TDW: That’s a great answer. So what would you say has been the easiest thing working on the show, the most difficult and the most surprising?

Grubbs:I would say the easiest part of working on the show has been how accepting the cast has been of me. The first night that I got down there, James Lafferty [Nathan], Stephen Colletti [Chase] and Shantel VanSanten [Quinn]–and, actually, I think Robert Buckley [Clay] was there as well. All these people came out. I think Mark set it up so that everyone I was working on my first scene with came out to meet me so I would be comfortable with everyone the next day and they would know who I was. Honestly, they are just the most accepting and wonderful people you can ever think of working with.

That actually leads really well to the next question, the most difficult part of working on the show. It’s funny because the most difficult part of the show for me is getting used to acting on camera. I have an actual background in theater and I’ve done a lot of acting before as a theater actor but never as a screen actor so the changeover to that has been really challenging for me. I really feel lucky to have such great people on set with me and working with me to kind of teach me. The scenes that I have with India or Sophia or [Bethany Joy Galeotti, Haley], there’s always sweet, little hints that they give me. You know, “Keep your eyes up here,” “Make sure the camera catches this kind of thing”–things that you really want to look out for when filming these kind of things and it’s really amazing how much they’ve helped me. So the most difficult thing has been getting used to filming.

The most surprising thing I think was definitely how big the production scale is. I knew what One Tree Hill was, I had seen the show before and I knew Mark and all that stuff but you never can imagine what it’s like to be on set and in the process of filming until you’re there. There’s literally like a hundred crew members, a hundred extras. There’s things flying around past your head–cameras, lights, everything. It’s really overwhelming. So probably the scale of it is the most surprising thing.

TDW: Do you have any favorite anecdotes from the set or from hanging out with everyone?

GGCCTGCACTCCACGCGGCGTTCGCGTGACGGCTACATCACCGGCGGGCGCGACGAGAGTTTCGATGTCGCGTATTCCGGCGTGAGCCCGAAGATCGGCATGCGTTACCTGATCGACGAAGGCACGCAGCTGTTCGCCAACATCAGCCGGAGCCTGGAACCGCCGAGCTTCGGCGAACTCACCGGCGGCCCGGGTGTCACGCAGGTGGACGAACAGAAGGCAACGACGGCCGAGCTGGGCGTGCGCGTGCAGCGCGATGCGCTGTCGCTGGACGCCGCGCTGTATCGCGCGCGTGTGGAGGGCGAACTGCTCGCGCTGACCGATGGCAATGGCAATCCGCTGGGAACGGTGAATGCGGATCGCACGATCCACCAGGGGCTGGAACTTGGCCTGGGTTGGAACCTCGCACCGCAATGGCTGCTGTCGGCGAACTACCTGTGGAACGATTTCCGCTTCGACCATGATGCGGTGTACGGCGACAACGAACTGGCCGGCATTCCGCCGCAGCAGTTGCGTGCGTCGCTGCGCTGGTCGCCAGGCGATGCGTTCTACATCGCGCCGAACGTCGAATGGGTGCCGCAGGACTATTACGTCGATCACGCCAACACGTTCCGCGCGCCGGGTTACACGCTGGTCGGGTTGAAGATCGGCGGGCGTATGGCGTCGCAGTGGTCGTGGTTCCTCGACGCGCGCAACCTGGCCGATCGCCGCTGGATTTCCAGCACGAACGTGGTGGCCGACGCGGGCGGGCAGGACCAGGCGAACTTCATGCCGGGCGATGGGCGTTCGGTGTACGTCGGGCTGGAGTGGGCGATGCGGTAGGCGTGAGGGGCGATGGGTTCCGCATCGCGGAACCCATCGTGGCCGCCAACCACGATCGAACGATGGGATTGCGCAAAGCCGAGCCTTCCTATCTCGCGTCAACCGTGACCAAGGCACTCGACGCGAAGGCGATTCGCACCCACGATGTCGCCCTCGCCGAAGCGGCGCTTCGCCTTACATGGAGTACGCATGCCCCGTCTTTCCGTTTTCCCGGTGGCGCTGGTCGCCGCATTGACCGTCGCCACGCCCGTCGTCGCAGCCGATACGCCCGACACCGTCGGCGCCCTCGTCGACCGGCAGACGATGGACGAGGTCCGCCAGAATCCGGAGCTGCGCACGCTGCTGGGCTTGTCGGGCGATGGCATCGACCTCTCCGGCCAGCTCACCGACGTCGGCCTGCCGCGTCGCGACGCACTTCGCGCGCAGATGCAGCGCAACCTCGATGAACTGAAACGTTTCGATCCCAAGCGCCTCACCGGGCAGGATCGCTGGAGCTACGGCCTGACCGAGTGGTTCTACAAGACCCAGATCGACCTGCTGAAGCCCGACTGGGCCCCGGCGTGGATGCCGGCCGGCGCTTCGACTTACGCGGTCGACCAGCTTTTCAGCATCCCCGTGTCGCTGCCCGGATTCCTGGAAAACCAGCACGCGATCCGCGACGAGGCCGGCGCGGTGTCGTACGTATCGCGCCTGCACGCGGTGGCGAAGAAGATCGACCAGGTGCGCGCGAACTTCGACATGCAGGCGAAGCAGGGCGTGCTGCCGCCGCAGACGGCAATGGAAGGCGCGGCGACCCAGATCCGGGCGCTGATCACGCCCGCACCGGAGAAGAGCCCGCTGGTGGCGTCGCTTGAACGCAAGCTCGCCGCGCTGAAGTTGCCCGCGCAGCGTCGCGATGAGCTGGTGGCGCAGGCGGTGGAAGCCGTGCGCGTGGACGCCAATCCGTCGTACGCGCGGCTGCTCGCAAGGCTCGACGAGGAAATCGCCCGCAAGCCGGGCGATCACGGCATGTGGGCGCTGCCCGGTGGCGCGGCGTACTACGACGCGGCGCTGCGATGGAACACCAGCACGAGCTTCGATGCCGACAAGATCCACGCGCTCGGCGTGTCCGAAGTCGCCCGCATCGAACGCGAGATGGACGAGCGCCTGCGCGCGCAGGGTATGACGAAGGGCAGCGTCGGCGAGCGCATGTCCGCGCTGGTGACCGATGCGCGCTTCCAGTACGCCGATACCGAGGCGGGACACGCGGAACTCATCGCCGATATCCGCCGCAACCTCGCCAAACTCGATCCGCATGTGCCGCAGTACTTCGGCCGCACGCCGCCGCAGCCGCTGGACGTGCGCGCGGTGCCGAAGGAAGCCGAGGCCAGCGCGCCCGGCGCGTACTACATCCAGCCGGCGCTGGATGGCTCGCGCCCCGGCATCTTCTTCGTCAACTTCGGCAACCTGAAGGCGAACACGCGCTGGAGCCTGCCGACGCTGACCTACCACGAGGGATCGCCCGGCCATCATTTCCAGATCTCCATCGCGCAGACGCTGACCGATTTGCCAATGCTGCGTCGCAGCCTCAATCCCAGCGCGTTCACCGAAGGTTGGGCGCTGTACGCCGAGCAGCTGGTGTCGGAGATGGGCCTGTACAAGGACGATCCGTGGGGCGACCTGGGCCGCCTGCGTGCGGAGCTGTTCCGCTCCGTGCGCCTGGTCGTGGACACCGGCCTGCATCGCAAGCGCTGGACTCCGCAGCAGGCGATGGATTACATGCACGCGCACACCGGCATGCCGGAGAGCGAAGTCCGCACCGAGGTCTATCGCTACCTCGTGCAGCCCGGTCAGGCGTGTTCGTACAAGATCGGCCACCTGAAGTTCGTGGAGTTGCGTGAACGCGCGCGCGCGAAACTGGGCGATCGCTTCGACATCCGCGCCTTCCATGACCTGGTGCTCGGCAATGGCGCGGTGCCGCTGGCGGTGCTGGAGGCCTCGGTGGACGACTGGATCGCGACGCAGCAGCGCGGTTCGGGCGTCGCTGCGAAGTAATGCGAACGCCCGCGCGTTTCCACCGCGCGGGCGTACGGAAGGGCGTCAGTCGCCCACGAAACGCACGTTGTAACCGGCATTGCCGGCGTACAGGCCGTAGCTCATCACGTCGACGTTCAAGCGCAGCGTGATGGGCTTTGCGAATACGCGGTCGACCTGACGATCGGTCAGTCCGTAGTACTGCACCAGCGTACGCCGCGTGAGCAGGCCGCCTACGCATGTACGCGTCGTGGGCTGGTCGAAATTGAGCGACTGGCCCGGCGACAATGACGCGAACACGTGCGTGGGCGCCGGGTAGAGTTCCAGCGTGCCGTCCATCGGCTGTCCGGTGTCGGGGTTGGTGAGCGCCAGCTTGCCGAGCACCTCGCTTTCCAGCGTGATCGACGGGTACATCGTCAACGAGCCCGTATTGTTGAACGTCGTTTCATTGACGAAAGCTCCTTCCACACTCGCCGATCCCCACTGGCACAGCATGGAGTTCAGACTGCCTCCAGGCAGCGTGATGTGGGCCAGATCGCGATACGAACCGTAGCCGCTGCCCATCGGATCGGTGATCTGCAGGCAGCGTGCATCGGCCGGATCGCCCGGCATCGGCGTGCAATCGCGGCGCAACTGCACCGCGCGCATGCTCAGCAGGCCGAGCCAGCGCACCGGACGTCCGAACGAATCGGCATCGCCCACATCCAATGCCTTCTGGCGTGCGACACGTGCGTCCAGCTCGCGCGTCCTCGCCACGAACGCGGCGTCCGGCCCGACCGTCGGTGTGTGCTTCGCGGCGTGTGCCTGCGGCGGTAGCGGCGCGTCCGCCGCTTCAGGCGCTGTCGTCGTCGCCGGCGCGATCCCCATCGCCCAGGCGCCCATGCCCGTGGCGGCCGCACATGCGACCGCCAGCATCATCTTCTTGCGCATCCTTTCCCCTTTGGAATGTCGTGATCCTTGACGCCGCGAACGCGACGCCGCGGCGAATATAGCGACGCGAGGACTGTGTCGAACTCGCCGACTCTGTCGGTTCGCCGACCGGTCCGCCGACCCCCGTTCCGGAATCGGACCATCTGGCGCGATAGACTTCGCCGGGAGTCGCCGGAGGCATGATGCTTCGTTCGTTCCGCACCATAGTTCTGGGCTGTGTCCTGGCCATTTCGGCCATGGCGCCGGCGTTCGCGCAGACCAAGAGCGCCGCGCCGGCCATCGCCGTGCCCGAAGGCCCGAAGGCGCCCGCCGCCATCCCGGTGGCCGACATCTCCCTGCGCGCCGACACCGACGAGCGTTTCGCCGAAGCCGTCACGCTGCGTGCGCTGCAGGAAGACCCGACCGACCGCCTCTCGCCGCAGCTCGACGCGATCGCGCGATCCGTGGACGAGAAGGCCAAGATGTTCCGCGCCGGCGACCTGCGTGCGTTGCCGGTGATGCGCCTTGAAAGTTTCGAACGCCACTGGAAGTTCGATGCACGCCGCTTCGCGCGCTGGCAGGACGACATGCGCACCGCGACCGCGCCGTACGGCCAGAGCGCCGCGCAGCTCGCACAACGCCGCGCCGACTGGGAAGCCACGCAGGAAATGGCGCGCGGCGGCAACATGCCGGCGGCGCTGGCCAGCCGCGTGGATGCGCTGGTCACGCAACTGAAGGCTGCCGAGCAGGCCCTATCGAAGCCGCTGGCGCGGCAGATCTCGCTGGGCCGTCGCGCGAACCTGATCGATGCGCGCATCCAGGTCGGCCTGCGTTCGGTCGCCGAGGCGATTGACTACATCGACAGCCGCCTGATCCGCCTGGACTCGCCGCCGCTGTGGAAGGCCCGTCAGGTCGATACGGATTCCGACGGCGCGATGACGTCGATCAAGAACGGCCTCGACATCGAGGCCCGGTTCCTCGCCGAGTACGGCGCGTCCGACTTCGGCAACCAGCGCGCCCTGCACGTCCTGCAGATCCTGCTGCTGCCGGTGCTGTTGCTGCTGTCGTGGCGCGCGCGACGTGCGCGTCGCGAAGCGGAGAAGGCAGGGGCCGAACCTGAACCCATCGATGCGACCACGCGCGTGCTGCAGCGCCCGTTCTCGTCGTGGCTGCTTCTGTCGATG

Grubbs: Wow. There’s just so many great moments we have down there. When the cast goes out, it’s always a blast because everyone is super cool. We really are like a family. My favorite anecdote ever would be the first episode that I did down there [Episode 7.09, Now You Lift Your Eyes To The Sun]. Like I said before, it was completely overwhelming to me. The first day I walked on set, I didn’t know where I could go or what I could do, what was off-limits, when I was making a fool of myself. It was a whole different world and I didn’t know the etiquette of it or anything. As the day went on, I slowly became more comfortable and suddenly, before I knew it, the day was over and the episode was over for me. The first episode I was in, it was just a very small scene. So they wrapped the day and Mark Schwahn was on set and Sophia Bush was directing and, as they wrapped, finishing my last take, I didn’t really know what was going on because they do so many different takes and so many different angles and everything so I didn’t know if they were turning around or whatever and then one of the guys that works with us and says “Hey, man. That’s it for the day. You did a great job. We’re all done.” And I was like, “Okay, cool” and I kind of had a “That’s it?” moment, you know, where I was like, “Okay, well, I guess I go home now and I don’t know if I’ll ever be back” because at first it was just like a one episode cameo. So I was slowly kind of wandering off set, not knowing where to go or what to do and I heard someone yell from the other side of the room–to this day, I’m not sure who it was. I don’t know if it was Mark. I don’t know if it was Sophia. Austin Nichols [Julian] was on set that day; it could’ve been him. It could’ve been one of the other producers. All the guys that work on the show are just so cool. But somebody yells, “Hey, everybody! Can you just stop what you’re doing”–and, literally, at this point there’s like a 100 crew members on set and a 100 extras so I’m in a room with 200 people and everyone stops and turns around–“Can everyone please put their hands together for Michael Grubbs. It’s his first day ever on set, wrapping his first-ever episode” and the whole room just burst out. By that time I was friends with everybody and everyone was cheering for me. That was probably the coolest moment ever in the whole process so far.

TDW: That’s sweet. How is Wilmington treating you? It’s a bit different than Brooklyn…